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Rosehip Neurons of Consciousness

A new type of neuron is a remarkable discovery; finding one in the human cortex makes it particularly interesting, and the further fact that it cannot be found in mouse brains and might well turn out to be uniquely human – that is legitimately amazing. A paper (preprint here) in Nature Neuroscience announces the discovery of ‘rosehipneurons , named for their large, “rosehip”-like axonal boutons.

There has already been some speculation that rosehip neurons might have a special role in distinctive aspects of human cognition, especially human consciousness, but at this stage no-one really has much idea. Rosehip neurons are inhibitory, but inhibiting other neurons is often a key function which could easily play a big role in consciousness. Most of the traffic between the two hemispheres of the human brain is inhibitory, for example, possibly a matter of the right hemisphere, with its broader view, regularly ‘waking up’ the left out of excessively focused activity.

We probably shouldn’t, at any rate, expect an immediate explanatory breakthrough. One comparison which may help to set the context is the case of spindle neurons. First identified in 1929, these are a notable feature of the human cortex and at first appeared to occur only in the great apes – they, or closely analogous neurons, have since been spotted in a few other animals with large brains, such as elephants and dolphins. I believe we still really don’t know why they’re there or what their exact role is, though a good guess seems to be that it might be something to do with making larger brains work efficiently.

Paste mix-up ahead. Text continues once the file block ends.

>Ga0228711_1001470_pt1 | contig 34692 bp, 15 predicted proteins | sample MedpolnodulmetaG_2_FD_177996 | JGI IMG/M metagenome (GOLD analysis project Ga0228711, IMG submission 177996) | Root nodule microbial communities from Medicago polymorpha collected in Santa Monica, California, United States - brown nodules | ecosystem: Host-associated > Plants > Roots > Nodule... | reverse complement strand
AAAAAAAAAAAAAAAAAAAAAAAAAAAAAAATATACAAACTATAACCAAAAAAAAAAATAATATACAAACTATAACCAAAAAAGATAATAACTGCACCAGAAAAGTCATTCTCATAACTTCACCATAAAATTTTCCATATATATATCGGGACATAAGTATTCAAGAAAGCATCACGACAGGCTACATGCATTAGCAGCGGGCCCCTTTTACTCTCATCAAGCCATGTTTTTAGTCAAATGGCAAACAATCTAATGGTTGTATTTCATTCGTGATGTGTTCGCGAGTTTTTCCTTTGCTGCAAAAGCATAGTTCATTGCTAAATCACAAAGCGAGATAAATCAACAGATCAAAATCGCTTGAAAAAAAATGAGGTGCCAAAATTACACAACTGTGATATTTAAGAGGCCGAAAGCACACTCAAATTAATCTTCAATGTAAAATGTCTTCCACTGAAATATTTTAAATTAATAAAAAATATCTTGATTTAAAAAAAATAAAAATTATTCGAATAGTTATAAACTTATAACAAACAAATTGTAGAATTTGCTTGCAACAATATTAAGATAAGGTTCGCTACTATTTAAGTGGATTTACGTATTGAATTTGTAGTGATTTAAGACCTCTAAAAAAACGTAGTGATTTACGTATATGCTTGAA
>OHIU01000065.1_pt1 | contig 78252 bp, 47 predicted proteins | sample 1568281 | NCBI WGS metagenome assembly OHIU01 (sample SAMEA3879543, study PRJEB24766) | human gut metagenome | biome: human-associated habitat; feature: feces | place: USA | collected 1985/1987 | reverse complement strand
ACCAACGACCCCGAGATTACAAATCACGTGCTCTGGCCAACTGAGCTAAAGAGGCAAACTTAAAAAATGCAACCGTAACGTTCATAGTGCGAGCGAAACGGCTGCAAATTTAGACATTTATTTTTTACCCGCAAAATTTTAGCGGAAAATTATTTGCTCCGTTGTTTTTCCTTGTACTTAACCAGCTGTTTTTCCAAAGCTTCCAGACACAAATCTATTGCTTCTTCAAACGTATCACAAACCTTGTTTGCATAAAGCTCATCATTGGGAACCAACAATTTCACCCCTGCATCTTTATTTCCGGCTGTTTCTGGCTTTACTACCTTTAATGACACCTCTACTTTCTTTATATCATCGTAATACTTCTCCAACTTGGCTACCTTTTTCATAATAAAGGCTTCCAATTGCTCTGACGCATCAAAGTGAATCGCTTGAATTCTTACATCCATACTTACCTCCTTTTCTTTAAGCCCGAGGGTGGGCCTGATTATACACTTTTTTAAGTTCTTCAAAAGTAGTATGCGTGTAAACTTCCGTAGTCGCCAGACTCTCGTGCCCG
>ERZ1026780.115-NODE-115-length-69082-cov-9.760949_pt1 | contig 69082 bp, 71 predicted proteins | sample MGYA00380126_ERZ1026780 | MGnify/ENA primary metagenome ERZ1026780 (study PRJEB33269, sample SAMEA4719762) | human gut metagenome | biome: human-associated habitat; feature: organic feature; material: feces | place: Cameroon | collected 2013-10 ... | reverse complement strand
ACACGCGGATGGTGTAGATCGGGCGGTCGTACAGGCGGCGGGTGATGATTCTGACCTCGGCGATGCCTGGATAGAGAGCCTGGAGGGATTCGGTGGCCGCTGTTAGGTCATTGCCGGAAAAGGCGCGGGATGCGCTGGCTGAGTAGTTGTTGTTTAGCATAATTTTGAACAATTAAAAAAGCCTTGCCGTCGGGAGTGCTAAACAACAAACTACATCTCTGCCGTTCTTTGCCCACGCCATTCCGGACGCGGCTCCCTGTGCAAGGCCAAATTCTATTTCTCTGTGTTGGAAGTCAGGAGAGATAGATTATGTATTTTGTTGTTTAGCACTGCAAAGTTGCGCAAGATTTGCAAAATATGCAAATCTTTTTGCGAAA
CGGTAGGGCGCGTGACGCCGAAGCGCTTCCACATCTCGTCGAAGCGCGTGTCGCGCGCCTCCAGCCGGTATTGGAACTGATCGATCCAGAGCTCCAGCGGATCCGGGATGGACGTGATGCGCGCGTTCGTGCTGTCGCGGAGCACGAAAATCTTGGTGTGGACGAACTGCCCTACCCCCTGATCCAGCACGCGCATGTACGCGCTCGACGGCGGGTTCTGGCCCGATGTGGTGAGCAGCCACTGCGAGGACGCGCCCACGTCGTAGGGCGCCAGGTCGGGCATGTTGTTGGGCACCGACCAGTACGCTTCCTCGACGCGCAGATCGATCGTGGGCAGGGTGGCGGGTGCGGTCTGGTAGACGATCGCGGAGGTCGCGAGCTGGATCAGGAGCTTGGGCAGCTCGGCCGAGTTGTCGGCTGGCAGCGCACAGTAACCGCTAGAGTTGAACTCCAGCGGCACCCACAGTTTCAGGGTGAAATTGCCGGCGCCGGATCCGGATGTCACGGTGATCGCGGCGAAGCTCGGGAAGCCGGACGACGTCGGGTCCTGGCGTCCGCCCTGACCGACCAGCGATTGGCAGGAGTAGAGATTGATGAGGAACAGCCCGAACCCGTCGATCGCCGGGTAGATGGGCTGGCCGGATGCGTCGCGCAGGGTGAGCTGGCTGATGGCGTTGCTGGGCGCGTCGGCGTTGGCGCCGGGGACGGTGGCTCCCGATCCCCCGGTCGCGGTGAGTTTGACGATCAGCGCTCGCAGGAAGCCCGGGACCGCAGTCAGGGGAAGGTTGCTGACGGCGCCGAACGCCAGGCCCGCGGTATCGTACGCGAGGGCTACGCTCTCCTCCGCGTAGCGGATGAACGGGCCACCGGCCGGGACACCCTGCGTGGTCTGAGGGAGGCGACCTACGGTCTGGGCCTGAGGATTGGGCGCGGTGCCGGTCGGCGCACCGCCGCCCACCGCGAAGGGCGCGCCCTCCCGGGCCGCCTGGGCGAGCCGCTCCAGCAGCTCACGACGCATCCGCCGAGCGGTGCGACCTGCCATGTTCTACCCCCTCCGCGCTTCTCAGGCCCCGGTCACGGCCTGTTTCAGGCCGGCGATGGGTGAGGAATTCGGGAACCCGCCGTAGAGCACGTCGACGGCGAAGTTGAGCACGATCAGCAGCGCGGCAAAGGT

Another warning against over-optimism might come from remembering the immense excitement about mirror neurons some years ago. Their response to a given activity both when performed by the subject and when observed being performed by others, seemed to some to hold out a possible key to empathy, theory of mind, and even more. Alas, to date that hope hasn’t come to anything much, and in retrospect it looks as if rather too much significance was read into the discovery.

The distinctive presence of rosehip neurons is definitely a blow to the usefulness of rodents as experimental animals for the exploration of the human brain, and it’s another item to add to the list of things that brain simulators probably ought to be taking into account, if only we could work out how. That touches on what might be the most basic explanatory difficulty here, namely that you cannot work out the significance of a new component in a machine whose workings you don’t really understand to begin with.

There might indeed be a deeper suspicion that a new kind of neuron is simply the wrong kind of thing to explain consciousness. We’ve learnt in recent years that the complexity of a single neuron is very much not to be under-rated; they are certainly more than the simple switching devices they have at times been portrayed as, and they may carry out quite complex processing. But even so, there is surely a limit to how much clarification of phenomenology we can expect a single cell to yield, in the absence of the kind of wider functional theory we still don’t really have.

Yet what better pointer to such a  wider functional theory could we have than an item unique to humans with a role which we can hope to clarify through empirical investigation? Reverse engineering is a tricky skill, but if we can ask ourselves the right questions maybe that longed-for ‘Aha!’ moment is coming closer after all?

 

Posted in Conscious Entities.